I recently applied for an academic job that did not request letters of recommendation at the time of application, but only a list of potential references. I just now received an email from the search committee chair that I had made it to the "short list" and to please contact my references to arrange for my letters to be sent. I thought that a "short list" was the list of people who were going to be flown out for an in-person interview, but it seems that the "short list" in this context just means "the list of candidates whose letters of reference we'd like to see". Is there an agreed-upon definition of "short list" that I'm missing?

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    short list: a list of selected candidates from which a final choice is made (New Oxford American Dictionary)
    – F'x
    Dec 4, 2013 at 21:23
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    I think the information you take from being on a short list is that they threw out some other people's applications and didn't throw out yours, nothing more, nothing less. Felicitations! Dec 4, 2013 at 22:07

4 Answers 4


Nope, there's no widely agreed upon definition of "short list". Sometimes a committee draws up an official short list, while sometimes people informally talk about a short list based on who is being seriously considered even if there's no official list. Sometimes the short list consists of the people being interviewed, sometimes it's the people for whom letters are being requested, and sometimes it's in between. Things can get more complicated when there are several forms of interviews (e.g., interviews at an annual meeting vs. fly-ins). Sometimes a reference to the short list is a meaningless pleasantry meant to soften the blow of rejection when a committee member knows an applicant personally. Ultimately, the only thing you can say for sure is that it's better to be on the short list than off it. Beyond that, you have to guess from context or ask for clarification.

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    "Ultimately, the only thing you can say for sure is that it's better to be on the short list than off it" - I love your answer, it sounds like something from Seinfeld.
    – Bitwise
    Dec 4, 2013 at 21:45
  • @Bitwise I read that comment in Jerry's voice.
    – Steve P.
    Dec 6, 2013 at 15:24

"The short list" doesn't have an agreed upon meaning besides "The list that's shorter than the long list" in my experience.

In some places, it does mean the people they're intending to interview, but not necessarily. In your case, since they've been kind enough not to waste the time of (potentially) hundreds of people writing letters for candidates that never stood a chance, it might actually mean what you thought it meant, just that there's an additional step between "We like him" and "Fly him out". Namely, get letters of recommendation before they spend airfare, department time and resources etc. for someone who has some hidden flaw that will come out in the letters. So the intent might be there, but with an added bit of due diligence.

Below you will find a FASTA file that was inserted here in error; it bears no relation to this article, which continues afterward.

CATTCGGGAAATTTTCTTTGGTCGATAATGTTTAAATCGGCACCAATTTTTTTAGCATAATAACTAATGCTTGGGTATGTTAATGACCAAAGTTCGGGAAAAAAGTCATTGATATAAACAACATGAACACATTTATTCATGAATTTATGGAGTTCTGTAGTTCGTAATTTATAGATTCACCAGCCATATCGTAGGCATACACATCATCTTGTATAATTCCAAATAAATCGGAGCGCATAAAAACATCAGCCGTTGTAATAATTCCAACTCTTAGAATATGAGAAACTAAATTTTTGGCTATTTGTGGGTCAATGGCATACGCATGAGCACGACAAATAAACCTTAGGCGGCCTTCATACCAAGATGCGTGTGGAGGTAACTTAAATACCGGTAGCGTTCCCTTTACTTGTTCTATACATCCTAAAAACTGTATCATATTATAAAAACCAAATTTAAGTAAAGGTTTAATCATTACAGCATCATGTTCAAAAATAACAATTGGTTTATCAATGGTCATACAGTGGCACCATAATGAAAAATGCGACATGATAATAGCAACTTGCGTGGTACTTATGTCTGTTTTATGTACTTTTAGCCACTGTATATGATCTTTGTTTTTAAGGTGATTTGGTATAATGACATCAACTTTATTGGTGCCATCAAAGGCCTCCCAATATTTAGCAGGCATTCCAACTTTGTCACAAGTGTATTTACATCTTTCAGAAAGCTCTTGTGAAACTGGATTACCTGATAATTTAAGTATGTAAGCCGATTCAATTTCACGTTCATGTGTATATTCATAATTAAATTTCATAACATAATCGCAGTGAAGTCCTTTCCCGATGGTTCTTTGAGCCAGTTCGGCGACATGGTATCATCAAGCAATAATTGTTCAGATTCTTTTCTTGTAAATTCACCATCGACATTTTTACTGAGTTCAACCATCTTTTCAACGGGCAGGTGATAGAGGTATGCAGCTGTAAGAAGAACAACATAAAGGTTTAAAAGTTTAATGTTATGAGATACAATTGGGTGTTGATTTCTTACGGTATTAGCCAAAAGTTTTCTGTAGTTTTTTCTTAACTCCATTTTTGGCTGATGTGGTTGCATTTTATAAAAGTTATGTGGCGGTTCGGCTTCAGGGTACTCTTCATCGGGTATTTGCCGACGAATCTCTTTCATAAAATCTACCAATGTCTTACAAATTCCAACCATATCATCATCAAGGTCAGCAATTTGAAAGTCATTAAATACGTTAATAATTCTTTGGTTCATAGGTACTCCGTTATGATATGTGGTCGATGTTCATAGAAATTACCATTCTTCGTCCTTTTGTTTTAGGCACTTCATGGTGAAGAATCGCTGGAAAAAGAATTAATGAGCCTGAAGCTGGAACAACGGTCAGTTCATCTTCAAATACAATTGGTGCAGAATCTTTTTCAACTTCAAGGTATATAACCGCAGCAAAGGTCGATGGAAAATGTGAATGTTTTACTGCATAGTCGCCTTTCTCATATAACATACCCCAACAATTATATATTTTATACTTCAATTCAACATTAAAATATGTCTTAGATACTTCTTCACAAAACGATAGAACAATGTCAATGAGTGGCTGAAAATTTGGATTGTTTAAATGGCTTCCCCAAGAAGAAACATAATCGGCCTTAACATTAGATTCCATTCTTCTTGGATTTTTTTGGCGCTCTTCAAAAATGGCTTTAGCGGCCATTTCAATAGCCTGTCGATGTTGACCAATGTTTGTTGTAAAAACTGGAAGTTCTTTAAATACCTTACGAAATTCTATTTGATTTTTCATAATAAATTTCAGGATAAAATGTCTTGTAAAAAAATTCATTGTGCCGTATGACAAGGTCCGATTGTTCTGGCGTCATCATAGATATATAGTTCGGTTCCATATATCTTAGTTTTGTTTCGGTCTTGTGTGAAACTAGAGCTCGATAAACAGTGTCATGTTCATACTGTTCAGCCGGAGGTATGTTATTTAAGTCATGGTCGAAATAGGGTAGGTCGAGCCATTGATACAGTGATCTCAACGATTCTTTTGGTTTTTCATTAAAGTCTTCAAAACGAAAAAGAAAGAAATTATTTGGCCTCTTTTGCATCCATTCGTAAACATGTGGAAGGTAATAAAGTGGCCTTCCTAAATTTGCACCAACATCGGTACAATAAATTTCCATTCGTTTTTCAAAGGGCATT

It might also be that they have a "short list" and then a "shorter list", which would be the scenario you're assuming.


Your interpretation is similar to how things work at my institution.

  1. We scrutinize the applications and filter them
  2. For the filtered set, we ask for letters of recommendation (this is the stage you appear to be at). We do this because it takes work to track down the letter writers, and we don't want to invest the effort unless the candidate has some chance of making it to the next phase.
  3. We go through the letters very carefully, solicit extral informal feedback if necessary, and then develop a (partial) interview list.

We don't necessarily tell candidates that they've reached phase 2, and in some universities there's no step 1, so it's not always clear what "asking for letters" really means. In your case, since the department explicitly mentioned a short list, you've likely passed a plausibility filter (which is good!), but you can't draw any further inference from it.

From the department's point of view, this is also a way to make you excited and motivated to push your letter writers into action (so it saves them effort :))


Being on a short list does not necessarily mean that they are going to interview you. It costs them quite a bit to fly you out and put you up in a hotel for a few days. But it is very possible that candidates ahead of you will ultimately turn the job down. And at some point they may well consider you, and fly you out.

Quite likely, also, they haven't decided who they are going to call for an interview, and they want to read the letters to get an idea of who they want to interview.

Finally, these decisions may be based upon things beyond your control, or your talents. For example, they might be looking for candidates with a very specific skill set, and you might not be a good fit. Or there might be some internal politics in the department - perhaps one person really wants to hire you, and another really wants to hire someone else. It's all out of your control.

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